Gary DeAustin got hooked on muzzleloaders the first time he fired one of the old-time rifles more than three decades ago. So did Jim Townsend.
“I haven’t fired a modern one since,” said Townsend, referring to firearms that use technology developed in, say, the past 150 years or so.
DeAustin and Townsend are part of a niche of hunters and shooters who have embraced this older form of weaponry, one that’s loaded from the end of a barrel. After black powder is measured and poured down the barrel, a projectile is added and tapped into place with a ramrod. Then, when the muzzleloader is fired, there’s a big blast of smoke.
A 67-year-old Chanhassen resident, DeAustin started out with a replica of a traditional flintlock muzzleloader — a pre-Civil War design — in the late 1970s, and he still shoots it.
But he also uses a newer in-line version with innovations that he said lessen the likelihood of misfires at critical moments. An avid elk and deer hunter, he said that’s especially important when he’s in the field each fall.
Townsend, 60, also shot his first muzzleloader more than 30 years ago. He gave up hunting a decade ago, but still enjoys shooting his traditional rifles regularly and participating in outings where cohorts dress in 18th- or 19th-century clothing, sleep in canvas tents, cook over wood fires, and hold shooting contests with the long, graceful guns.
While these two muzzleloader owners are in somewhat different camps, each is drawn to the sport for similar reasons.
For DeAustin, it’s a fun, throwback activity, one immersed in history, that extends the deer season by a couple of weeks, allowing him to hunt when the woods aren’t so crowded.
“A lot of people don’t like the crowds — they like the silence,” DeAustin said as he scouted some property in preparation for Minnesota’s muzzleloader deer season, which begins Saturday and runs through Dec. 15. “The fewer the people, the better. That’s why I got into it.”
Over the years, he has recruited family members and friends to join him. One of them is a cousin, Nick Sovell, of Elko New Market.
“In the excitement of an actual hunt, there are a lot of variables in loading and reloading a muzzleloader, and a lot of things can go wrong if you are not focused,’’ Sovell said. “I guess that’s what makes it exciting.”
It’s a family and social affair for Townsend, too, but one tied to regular target shoots and the old-style gatherings. A member of the Twin Cities Muzzle Loading Club and a field representative for the National Muzzle Loading Rifle Association, Townsend said a sense of camaraderie is woven into group activities.
“You go to a shoot or a rendezvous, and if somebody has a problem with a gun, or somebody new has never shot one before, most everyone will put aside their own shooting and work with the people who have the problem,’’ he said. “You don’t see that with other disciplines.”
He said he likes most everything about the activity — the attire, the smell of burning powder, the more intricate loading process, the emphasis on a single shot — and hopes some day to build his own muzzleloader.
“You’ve got to think about what you’re doing because you don’t get a second chance,’’ he said.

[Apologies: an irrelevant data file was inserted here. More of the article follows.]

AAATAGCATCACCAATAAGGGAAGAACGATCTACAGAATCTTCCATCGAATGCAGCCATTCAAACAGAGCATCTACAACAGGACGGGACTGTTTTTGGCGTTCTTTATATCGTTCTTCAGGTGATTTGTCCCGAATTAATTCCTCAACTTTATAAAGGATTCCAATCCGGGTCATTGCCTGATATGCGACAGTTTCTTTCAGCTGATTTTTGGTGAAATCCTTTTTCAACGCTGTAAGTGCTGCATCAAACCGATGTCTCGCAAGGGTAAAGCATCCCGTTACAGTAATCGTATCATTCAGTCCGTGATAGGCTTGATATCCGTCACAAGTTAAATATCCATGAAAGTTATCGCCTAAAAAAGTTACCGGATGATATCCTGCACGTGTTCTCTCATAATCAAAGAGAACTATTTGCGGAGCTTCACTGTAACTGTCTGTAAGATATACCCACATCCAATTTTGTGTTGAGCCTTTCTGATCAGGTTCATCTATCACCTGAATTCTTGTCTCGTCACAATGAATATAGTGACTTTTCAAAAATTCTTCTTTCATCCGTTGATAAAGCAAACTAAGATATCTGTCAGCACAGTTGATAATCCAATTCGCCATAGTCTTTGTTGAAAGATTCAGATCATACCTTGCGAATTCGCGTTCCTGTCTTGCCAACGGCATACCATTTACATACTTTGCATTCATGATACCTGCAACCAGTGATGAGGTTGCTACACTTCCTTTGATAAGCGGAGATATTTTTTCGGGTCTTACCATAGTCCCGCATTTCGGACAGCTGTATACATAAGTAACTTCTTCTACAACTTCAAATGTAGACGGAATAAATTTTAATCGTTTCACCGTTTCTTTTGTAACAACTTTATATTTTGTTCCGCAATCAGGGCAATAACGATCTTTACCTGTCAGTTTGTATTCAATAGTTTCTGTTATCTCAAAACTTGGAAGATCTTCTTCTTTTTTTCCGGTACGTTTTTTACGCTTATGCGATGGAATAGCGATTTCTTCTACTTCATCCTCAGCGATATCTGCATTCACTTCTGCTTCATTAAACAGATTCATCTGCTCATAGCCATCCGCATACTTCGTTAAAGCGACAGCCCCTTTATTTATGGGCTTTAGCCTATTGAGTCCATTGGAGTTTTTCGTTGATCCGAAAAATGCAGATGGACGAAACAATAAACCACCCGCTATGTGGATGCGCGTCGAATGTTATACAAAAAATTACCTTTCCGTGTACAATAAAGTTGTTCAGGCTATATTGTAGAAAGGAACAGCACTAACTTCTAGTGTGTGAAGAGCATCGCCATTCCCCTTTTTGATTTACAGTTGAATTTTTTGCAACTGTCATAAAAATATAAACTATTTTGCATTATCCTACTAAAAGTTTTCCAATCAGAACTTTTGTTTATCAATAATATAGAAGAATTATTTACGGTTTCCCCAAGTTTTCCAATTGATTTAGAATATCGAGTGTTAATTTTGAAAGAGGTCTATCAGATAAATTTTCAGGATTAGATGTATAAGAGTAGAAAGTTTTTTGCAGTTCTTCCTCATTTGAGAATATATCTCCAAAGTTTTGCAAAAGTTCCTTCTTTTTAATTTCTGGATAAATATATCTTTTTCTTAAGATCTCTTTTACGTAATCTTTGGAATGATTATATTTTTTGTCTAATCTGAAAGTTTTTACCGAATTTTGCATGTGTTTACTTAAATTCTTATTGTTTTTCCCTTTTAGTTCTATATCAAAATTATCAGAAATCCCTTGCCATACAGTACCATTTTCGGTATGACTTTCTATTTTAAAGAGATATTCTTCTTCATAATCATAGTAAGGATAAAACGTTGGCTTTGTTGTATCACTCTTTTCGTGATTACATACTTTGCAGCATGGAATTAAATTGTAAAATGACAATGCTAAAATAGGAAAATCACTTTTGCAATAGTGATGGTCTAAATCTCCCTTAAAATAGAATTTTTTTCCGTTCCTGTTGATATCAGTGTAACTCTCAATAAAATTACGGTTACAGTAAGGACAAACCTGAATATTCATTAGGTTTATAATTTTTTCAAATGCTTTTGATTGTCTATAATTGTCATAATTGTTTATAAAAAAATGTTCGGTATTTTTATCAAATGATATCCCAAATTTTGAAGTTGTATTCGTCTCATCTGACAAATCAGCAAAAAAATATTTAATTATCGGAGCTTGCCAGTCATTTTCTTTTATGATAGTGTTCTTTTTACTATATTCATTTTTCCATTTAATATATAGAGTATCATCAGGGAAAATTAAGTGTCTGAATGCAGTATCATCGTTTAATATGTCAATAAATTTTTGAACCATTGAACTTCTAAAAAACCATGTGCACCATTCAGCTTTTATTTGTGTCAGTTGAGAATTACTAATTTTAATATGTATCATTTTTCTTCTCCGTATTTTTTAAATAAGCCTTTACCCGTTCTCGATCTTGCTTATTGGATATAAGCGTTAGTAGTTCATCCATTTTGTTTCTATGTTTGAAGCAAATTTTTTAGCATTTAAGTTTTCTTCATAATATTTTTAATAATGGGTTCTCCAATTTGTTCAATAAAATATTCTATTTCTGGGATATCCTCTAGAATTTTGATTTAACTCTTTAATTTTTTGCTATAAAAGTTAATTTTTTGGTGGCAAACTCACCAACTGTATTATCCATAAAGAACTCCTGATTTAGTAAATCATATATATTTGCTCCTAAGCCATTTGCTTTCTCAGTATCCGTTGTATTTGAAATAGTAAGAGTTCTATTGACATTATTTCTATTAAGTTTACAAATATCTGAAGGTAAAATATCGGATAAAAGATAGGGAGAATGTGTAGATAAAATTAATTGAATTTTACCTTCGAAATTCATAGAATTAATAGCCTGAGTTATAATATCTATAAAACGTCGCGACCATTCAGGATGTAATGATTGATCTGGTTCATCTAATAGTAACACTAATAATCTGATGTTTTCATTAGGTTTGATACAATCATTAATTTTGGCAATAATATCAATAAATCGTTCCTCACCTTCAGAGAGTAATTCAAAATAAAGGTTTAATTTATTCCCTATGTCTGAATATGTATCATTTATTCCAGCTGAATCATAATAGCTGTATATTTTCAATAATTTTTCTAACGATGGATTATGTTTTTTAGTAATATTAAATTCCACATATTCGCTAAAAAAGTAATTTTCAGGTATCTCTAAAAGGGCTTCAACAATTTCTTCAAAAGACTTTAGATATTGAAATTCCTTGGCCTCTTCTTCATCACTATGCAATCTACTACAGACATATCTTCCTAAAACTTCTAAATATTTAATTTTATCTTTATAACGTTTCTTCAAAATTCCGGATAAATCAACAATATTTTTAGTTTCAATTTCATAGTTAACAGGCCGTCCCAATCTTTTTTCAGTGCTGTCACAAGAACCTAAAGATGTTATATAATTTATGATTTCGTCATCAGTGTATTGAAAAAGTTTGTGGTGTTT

Lou Cornicelli, wildlife research manager for the Minnesota Department of Natural Resources and a muzzleloader enthusiast, said interest in the sport in the state appears to have leveled off at 55,000 to 60,000 hunters.
Most of them, he said, use the in-line versions that look more like modern rifles and hit stores a couple of decades ago. A smaller percentage use the old-style rifles and others, like himself, go back and forth.
“It’s really a cheap way to extend your season,’’ said Cornicelli, adding that newcomers can buy a muzzleloader and the components to use it for as little as $300. “The trade-offs are the deer are pretty well picked over. But the benefit is you’ve got the field to yourself.’’
It’s important, he added, to practice at a gun range before going out into the field.
Living the lifestyle
Few people embrace the sport as eagerly as John W. Hayes, a lawyer from rural Cohasset in north-central Minnesota who writes about muzzleloading for special-interest publications and who likes to emulate the lifestyles of the sport’s earlier practitioners.
He said people passionate about muzzleloaders typically are independent types who feel both a connection to history and the outdoors.
Wearing clothing and using equipment tied to those periods, whether on hunts or at a rendezvous, is a constant learning process, according to Hayes. Firsthand experience with historic materials like these can help to “debunk myths,” says Hayes, “and there are a lot of myths out there about traditional firearms.”
One misconception, he said, is old-style muzzleloaders aren’t as accurate as the in-line versions. Hayes insists they can be just as precise, so long as the shooter puts in the necessary time and practice.
“Anyone who works with one of these firearms can achieve a good deal of accuracy with them,’’ insisted Hayes, who has shot squirrels, grouse, bear, deer and elk with his 18th-century-style Virginia flintlock rifle.
Because a traditional muzzleloader allows more flexibility, such as using home-molded round balls and loose powder, shooters must be more adaptable, according to Hayes. And that, he said, is a good thing.
“It’s about being resourceful, and constantly challenging yourself to be resourceful,’’ he said. “We are a byproduct of the resourcefulness of our forefathers and it would be a shame to lose that.’’
Dennis Lien is a former newspaper editor and reporter and an outdoors enthusiast.